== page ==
backup pump that only kicks on at a higher level than the regular one.
Ground water running in is normal. That's why the pumps are there.
For some appropriate definition of "normal"... :)
One could also look into the water supply Venturi systems that don't
rely on electric power or battery in a situation such as this where
there is so much water that a power outage of any duration might cause a
Considering that the ground is 1000's of miles wide, yes there can be.
The amount of water that you pump out with the sump pump is trivial
compared to the water that is out there. Your sump has a diameter of
maybe 18 inches, and area of 253 square inches, less than 2 square
feet. How big is your yard? Many many times as big. Plus maybe you
are draining the next guy's yard, and doing it alone if your sump
level is set lower than his.
How far below ground level is your basement floor? How far below that
is the water level in the sump. The water only has to be a little
higher than the water in the sump gets. For my house that's about 7
feet below the surface of the ground. I can't see through more than
a foot, so I certainly can't see that deep.
Don't you already have iron pipe of some sort, going into the sump,
doing what it's supposed to do? Where does he want to put pvc pipe?
In the same place? Better don't ask him. Check with someone else.
It's possible. If the "water table" is higher than your basement
floor, that's what will happen. My pump ran a lot when I moved in,
and I raised the float a couple inches and it only runs 1/4 as much as
it did. The rest of the time, the water is almost 2 inches higher
than it was, but still several inches below the floor.
Maybe a water sub-main. :)
How high in the sump does the water have to get before the pump turns
on? Can you hold the float down so the pump doesn't go on, and see
how high the water gets? When it starts getting close to the floor,
close to overflowing, let go of the float so that the pump turns back
But in some cases, if the float is set to run when there is say 14
inches of water, it will run over and over and over, but if you hold
the float down the water never gets over say 15 inches,
On Fri, 18 Apr 2008 05:46:13 -0700 (PDT), email@example.com wrote:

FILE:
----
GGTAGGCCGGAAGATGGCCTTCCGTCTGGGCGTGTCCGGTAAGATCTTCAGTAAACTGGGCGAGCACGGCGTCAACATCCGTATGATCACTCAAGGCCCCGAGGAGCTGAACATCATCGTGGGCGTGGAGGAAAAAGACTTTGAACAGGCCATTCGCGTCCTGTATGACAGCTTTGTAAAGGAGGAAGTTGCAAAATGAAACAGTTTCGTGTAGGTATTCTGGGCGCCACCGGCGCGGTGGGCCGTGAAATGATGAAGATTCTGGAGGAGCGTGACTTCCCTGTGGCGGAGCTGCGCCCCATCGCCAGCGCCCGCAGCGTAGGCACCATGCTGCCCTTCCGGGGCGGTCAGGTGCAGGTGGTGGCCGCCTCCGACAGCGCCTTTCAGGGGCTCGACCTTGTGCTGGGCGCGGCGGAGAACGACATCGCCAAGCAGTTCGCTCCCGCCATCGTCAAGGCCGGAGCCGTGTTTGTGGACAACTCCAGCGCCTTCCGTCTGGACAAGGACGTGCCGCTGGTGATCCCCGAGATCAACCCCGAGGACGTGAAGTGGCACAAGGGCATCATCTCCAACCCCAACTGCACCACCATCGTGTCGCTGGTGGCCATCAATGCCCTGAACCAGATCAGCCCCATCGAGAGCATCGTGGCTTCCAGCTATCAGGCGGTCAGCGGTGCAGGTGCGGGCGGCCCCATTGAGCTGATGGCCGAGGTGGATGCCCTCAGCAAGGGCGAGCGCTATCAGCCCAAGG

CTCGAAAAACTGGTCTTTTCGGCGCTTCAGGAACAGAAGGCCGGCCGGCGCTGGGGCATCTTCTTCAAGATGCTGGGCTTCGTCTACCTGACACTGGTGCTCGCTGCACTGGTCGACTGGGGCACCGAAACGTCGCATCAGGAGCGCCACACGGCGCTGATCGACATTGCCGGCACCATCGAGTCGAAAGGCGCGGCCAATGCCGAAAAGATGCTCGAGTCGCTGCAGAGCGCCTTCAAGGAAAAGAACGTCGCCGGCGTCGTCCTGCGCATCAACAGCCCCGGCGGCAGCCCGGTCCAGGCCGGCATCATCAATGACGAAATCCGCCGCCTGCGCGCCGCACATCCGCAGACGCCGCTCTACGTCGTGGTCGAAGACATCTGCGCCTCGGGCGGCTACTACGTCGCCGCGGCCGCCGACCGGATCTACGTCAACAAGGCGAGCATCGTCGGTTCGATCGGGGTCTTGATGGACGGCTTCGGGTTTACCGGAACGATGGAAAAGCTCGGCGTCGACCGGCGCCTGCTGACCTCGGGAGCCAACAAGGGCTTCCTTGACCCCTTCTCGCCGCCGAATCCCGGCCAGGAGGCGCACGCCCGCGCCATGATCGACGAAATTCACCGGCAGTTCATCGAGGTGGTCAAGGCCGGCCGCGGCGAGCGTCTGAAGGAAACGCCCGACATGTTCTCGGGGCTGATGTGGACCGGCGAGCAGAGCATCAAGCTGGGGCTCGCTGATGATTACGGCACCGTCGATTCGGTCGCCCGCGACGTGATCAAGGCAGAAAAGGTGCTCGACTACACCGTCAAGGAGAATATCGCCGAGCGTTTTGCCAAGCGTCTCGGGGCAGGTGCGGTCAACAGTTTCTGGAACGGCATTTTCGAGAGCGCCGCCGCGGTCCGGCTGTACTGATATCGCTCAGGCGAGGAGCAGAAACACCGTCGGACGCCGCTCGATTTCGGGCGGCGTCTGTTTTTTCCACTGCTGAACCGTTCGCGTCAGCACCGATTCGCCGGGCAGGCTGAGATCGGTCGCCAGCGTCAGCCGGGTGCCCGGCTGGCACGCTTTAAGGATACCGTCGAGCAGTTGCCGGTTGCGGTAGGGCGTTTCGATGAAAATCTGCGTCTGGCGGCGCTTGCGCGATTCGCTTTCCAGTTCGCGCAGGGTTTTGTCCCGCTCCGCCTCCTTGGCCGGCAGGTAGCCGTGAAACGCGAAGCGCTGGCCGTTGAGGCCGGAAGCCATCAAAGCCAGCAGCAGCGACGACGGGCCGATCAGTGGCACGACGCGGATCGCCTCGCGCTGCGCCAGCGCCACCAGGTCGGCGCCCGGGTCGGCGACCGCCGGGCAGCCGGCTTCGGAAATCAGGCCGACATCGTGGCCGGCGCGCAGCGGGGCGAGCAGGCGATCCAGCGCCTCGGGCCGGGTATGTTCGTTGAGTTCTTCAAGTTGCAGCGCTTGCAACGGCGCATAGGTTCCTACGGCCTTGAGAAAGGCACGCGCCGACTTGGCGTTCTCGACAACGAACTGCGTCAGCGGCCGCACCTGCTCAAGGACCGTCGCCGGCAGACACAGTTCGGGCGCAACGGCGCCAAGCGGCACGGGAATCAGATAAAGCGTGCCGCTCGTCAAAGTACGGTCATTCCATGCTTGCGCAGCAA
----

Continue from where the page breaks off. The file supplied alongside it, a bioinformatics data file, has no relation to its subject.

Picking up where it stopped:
I have a friend who used to live in a house with a pool. A pool! I
thought the house would be beautiful. No. I slept in the basement,
and the sump pump discharged 6 inches from the house, all the water
seeped right back into the sump and the pump started again a minute or
two after it stopped. I was able to sleep anyhow, somehow.
if public water supply give them a call, they will check the water for
chlorine. if it has that then they have a leaking line, and will
search to fix it.
over the years friends have had troubles like this...........
one turned out to be a leaking sewer line from above his home. he
lived at the bottom of a hill and suddenly water water everywhere.
wierdly it didnt smell bad, but was positive for chlorine but actually
a sewer leak.......
one turned out to be a neighbors water line, it had a small crack,
buddies basement got wet
the most interesting was a old friend who had natural gas in is
basement, but no leak. the actual leak was about a quarter a mile
away, downhill, and got in the sewer lines. till it got to his home
that had a cracked line as it entered the home. the gas traveled a
long way and could of blown up his home.....
By digging and installing PVC, meant diverting the water away from the
house. If you have a huge area and dig a hole in the middle of it that is
where the watere will go. With the trench and pipe the water will be carried
away. There should not be that much water there that the pump is kicking on
that often! This brings problems to the foundation walls also (mold ,
Another thing to check that no one has mentioned so far is where is
the sump pump discharge going? It should be 15ft+ away from the